Europe

Germany's Deutsche Bank cuts bonuses following US settlement

FILE - In this Oct. 11, 2016 file photo water spills out of a small dragon sculpture on a fountain with the headquarters of the Deutsche Bank in background in Frankfurt, Germany. The management board said in a message to employees Wednesday, Jan. 18, 2017 that vice presidents, directors and managing directors will receive group variable compensation but no individual bonuses for the financial year. (AP Photo/Michael Probst, file)

FILE - In this Oct. 11, 2016 file photo water spills out of a small dragon sculpture on a fountain with the headquarters of the Deutsche Bank in background in Frankfurt, Germany. The management board said in a message to employees Wednesday, Jan. 18, 2017 that vice presidents, directors and managing directors will receive group variable compensation but no individual bonuses for the financial year. (AP Photo/Michael Probst, file)  (The Associated Press)

Deutsche Bank is cutting its managers' bonuses for 2016, saying Wednesday that it needs to take "tough measures" in light of the company's performance and a settlement with the U.S. Justice Department.

The management board said in a message to employees that vice presidents, directors and managing directors will receive group variable compensation but no individual bonuses for the financial year. It said that around three quarters of employees will be either unaffected or "hardly affected" by its move.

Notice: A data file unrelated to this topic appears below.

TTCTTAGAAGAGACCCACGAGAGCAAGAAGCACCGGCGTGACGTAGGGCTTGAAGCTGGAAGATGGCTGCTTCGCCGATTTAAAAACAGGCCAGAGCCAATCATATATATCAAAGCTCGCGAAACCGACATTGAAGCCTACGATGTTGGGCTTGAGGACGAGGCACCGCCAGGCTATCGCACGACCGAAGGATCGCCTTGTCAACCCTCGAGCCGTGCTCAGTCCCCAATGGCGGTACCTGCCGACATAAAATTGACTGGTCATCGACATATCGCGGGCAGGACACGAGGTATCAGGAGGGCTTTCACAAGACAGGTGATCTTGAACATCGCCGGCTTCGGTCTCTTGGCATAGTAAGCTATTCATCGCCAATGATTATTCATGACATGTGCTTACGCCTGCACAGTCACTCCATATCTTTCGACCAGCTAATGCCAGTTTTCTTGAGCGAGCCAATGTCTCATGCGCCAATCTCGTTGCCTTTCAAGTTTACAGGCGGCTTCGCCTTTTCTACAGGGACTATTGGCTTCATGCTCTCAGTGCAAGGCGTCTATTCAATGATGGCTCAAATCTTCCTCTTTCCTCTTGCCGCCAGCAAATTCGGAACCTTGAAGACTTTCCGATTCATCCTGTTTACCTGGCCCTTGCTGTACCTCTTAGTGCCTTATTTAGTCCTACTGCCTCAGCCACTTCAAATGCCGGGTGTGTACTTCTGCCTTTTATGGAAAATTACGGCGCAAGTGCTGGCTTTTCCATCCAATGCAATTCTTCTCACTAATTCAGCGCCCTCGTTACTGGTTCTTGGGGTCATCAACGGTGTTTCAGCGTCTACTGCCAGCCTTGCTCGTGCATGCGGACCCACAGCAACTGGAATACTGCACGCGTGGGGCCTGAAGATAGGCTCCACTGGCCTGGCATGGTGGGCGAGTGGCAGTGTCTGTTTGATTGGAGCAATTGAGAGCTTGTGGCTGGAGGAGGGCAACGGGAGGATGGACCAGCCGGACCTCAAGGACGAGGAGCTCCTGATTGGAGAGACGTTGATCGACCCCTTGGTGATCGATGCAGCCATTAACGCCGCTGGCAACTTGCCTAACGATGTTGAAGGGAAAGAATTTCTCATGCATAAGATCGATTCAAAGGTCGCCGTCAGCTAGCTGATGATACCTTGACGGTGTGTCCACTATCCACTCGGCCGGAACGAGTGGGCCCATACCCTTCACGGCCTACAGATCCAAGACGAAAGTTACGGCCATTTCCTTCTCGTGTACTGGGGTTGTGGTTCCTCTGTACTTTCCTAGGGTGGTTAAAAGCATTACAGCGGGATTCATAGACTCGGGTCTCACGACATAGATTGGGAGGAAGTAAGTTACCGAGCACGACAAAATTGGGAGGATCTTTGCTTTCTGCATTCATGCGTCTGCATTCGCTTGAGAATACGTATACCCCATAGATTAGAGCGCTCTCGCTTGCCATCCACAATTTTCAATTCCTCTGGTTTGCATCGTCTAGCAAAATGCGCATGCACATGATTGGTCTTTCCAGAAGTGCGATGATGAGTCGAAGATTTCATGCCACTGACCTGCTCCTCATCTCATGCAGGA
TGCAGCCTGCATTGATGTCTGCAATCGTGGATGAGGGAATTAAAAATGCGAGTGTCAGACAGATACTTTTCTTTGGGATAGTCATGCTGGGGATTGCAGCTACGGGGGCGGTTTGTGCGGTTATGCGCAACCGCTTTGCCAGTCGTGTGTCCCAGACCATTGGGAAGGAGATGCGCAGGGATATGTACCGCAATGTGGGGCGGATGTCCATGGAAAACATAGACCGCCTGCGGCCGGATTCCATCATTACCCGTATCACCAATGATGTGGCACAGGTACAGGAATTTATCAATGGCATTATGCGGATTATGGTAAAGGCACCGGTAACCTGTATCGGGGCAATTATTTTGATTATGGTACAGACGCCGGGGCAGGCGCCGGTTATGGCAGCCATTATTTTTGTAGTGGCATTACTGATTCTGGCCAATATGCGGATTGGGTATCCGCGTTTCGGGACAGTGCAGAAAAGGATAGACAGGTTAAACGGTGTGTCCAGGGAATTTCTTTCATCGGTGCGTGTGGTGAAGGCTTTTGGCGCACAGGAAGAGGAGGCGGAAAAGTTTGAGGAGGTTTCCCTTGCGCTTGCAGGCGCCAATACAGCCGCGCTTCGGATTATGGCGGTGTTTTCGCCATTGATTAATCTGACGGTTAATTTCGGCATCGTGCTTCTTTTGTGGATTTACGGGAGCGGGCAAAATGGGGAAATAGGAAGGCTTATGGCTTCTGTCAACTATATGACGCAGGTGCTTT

The management board has decided unanimously to waive its own bonuses for 2016, it added. The company plans to return to "normal compensation programs" for 2017.

Deutsche Bank last month agreed to a $7.2 billion settlement with the Justice Department over its dealings in mortgage-backed securities. That lessened a financial cloud over the shares of Germany's biggest bank, which had said earlier last year that it might have to pay as much as $14 billion.

The bank has been struggling to put expensive litigation from past misconduct behind it. It said it would take a $1.17 billion hit to its fourth-quarter earnings arising from the civil penalty. CEO John Cryan is putting the bank through a tough restructuring, including job cuts, in an attempt to improve profitability and strengthen its finances.

Wednesday's letter highlighted "significant progress in resolving legacy matters and restructuring our bank" over recent months.

"Now that we have a clearer idea of the financial impact of the settlement ... and our performance for the year, we feel that tough measures are unavoidable," it added. "This is especially true at a time when thousands of jobs are being cut and our shareholders are not receiving an annual dividend."

Deutsche Bank shares dipped 0.4 percent to 17.41 euros ($18.55) in afternoon trading in Frankfurt.